Anyone who has had a passion they were able to take professional understands they are lucky to be doing what they love for money. For fame, sometimes. Whatever their circumstance is, they know they’re lucky to be doing what they love for money and or notoriety. And their luck, especially if they’re professional athletes, comes along with a lot of money.

Professional athletes are notorious for bringing home the bacon. Some of them make enough money they don’t know what to do with it and they start spending on superfluous things. Their spending continues – almost compulsively – and suddenly the athlete actually has no money left from their career. And professional athletes’ careers are without a doubt labeled with expiration dates based on the nature of the sport, the injuries the players commonly get, and other varying factors.

Put it this way. Shaq blew up to $1 million dollars in one day. Many players have little ability to manage their finances which translates in to poor financial decision making, leaving retired players bankrupt. The annual salaries of certain professional players would make the average income of the local Police Chief blush. So why do athletes make millions when there are other professions who may or may not be more deserving of the money — or may be of more value?

Because fans support them.

Our culture loves to “watch the game”. It’s common to spend Sunday afternoons on the couch, watching your local team play football. Or maybe it’s Wednesday night and it’s the top NHL rivalry matchups of the week. Americans from all corners of the country, and those of us living abroad, love to watch sports. Because of the widespread fandom, professional sports generate a lot of revenue from ticket sales to jerseys sales, and every experience in between.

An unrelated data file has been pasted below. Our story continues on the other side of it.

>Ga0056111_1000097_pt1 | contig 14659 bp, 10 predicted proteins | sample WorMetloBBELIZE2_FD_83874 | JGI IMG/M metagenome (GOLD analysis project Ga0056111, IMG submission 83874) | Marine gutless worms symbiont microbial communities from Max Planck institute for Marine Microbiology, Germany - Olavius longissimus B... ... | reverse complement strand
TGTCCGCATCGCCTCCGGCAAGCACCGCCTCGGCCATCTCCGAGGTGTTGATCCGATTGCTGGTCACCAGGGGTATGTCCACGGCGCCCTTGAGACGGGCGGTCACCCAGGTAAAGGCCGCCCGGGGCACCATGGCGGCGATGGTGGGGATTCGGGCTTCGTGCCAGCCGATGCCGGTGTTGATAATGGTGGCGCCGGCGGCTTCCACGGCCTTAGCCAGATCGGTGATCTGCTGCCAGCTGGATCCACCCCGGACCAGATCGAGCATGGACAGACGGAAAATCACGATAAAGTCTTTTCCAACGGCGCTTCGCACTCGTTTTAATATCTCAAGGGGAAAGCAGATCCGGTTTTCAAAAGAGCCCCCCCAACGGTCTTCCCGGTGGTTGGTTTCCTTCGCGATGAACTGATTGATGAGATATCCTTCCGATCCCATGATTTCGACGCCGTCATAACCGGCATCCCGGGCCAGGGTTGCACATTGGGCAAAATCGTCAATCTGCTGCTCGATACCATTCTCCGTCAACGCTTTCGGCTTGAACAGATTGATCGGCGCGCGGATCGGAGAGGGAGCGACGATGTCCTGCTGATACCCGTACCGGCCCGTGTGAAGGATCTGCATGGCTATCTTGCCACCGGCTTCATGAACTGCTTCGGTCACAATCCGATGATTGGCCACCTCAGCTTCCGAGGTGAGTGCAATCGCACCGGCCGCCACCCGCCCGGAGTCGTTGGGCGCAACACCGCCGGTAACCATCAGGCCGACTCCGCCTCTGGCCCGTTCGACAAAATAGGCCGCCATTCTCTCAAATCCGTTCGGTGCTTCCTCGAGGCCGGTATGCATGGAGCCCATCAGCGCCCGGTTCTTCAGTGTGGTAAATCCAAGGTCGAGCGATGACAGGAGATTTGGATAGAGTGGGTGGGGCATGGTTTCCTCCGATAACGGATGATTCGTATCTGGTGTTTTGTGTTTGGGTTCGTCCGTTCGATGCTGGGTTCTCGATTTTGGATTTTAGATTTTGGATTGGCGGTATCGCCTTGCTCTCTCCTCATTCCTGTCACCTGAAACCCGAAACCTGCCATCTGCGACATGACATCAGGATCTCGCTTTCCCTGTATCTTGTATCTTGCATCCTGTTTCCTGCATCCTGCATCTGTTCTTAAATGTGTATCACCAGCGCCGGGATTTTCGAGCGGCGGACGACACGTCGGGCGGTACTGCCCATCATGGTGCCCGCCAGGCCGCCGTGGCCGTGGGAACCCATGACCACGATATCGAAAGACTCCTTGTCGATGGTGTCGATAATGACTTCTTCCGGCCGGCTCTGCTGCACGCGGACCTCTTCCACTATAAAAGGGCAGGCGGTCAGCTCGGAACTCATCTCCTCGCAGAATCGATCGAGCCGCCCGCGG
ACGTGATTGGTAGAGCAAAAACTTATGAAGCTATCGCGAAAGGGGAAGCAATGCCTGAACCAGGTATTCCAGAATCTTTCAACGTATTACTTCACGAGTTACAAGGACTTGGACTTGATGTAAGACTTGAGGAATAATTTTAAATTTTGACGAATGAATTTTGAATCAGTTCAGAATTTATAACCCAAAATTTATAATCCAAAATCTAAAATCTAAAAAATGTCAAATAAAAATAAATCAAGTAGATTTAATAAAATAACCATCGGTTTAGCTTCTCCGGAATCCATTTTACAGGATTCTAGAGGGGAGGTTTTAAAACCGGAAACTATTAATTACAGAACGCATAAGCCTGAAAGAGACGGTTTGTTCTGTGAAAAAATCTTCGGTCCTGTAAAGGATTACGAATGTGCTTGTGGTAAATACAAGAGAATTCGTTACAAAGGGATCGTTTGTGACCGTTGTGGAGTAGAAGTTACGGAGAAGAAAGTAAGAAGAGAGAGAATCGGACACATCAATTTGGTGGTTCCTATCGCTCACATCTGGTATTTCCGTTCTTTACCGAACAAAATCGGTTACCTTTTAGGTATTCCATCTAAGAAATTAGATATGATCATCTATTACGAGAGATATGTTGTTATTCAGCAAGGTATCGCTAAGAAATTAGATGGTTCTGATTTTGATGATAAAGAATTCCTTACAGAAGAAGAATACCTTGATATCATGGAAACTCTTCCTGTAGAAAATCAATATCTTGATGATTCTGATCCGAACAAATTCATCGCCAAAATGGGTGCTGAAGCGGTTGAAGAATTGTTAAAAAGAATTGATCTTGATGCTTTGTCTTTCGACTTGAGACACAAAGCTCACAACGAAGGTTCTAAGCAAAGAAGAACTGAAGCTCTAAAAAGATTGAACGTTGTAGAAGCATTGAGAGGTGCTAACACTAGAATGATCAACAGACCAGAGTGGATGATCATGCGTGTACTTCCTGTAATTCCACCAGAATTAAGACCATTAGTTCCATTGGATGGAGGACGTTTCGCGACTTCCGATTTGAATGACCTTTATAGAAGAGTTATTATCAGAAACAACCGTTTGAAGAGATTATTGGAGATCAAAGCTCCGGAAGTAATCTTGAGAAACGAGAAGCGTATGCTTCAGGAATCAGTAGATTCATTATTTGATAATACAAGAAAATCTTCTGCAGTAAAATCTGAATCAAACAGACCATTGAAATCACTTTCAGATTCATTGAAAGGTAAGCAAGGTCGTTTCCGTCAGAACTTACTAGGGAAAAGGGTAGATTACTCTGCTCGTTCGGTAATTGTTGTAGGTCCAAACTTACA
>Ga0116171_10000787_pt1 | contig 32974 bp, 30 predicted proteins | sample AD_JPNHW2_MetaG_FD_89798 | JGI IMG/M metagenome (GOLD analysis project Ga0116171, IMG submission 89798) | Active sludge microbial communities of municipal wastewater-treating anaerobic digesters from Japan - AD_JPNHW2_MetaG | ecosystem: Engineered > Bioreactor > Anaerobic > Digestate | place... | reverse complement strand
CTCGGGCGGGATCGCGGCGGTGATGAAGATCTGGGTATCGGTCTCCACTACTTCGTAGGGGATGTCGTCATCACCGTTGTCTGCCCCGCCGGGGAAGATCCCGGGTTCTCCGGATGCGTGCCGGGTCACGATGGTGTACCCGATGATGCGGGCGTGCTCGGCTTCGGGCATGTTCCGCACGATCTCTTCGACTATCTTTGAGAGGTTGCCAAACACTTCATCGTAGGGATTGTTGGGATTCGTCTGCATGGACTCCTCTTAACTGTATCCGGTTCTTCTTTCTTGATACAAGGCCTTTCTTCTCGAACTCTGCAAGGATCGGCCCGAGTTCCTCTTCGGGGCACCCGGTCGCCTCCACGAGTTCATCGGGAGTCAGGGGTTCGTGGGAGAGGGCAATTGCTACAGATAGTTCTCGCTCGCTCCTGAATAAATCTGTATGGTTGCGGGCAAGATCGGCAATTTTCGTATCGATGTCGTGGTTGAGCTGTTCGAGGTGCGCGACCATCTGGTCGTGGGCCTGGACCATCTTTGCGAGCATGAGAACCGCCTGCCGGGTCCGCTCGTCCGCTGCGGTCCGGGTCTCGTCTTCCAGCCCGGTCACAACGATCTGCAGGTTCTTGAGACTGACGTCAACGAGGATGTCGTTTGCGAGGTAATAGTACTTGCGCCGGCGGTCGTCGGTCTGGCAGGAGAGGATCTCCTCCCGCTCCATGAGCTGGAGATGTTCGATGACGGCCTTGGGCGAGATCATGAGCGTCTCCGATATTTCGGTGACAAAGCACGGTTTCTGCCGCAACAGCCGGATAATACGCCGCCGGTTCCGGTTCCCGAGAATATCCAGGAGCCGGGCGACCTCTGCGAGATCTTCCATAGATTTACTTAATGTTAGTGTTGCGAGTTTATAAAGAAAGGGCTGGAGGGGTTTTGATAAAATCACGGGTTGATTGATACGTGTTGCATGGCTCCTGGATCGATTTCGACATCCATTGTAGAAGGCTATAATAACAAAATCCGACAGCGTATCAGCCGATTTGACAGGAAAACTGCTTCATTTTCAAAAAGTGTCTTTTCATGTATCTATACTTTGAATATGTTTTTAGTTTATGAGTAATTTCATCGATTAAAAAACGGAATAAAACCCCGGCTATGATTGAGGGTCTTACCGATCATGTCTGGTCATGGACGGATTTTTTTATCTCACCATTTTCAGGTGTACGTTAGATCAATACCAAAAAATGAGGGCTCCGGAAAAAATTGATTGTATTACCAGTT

Players in the NFL are notorious for how much money they make. The owners of the 32 teams in the league are the ones who can make the decisions about where their funds go – which is to say, it’s the owners of the franchises that invest in players to keep the fans happy. Is it fair to say perhaps the owners of these teams should be making smarter investments?

Regardless of the sheer volume of viewers and fans of the NFL, the question of whether professional athletes make too much money still stands. First responders around the country make an average of $35,000 annually — substantially less than the league-wide average of $1.9 million annual salary. Most NFL stars could pay the salary of a first responder multiple times over. $35,000 is near the average median household income for a good number of major metropolitan areas in the U.S. – Buffalo, Cincinnati, and Detroit all have average median household incomes below that threshold. The corresponding NFL teams of those cities could pay the average household incomes of 5,693 Buffalo residents, 4,877 Cincinnati residents, and 6,641 Detroit residents. NFL team owners could be making different kinds of investments in the cities their teams call home.

Without a doubt, there is a disparity between those who can save our lives and those we watch on television as entertainment. First responders like firefighters and policemen risk their lives for Americans every day. Do athletes?

The answer to that question, according to Odell Beckham Jr., might be, “yes”. In an interview in 2015, Odell Beckham Jr. said he believed NFL players should be paid more due to the full-contact, full-collision nature of the sport. But not all players are of that mindset. In fact, some give back to the community – in particular, to first responders like firefighters and soldiers. Players can make an impact on and off the field. Owners can use their team as a platform to make a difference in the communities that love and root for their team.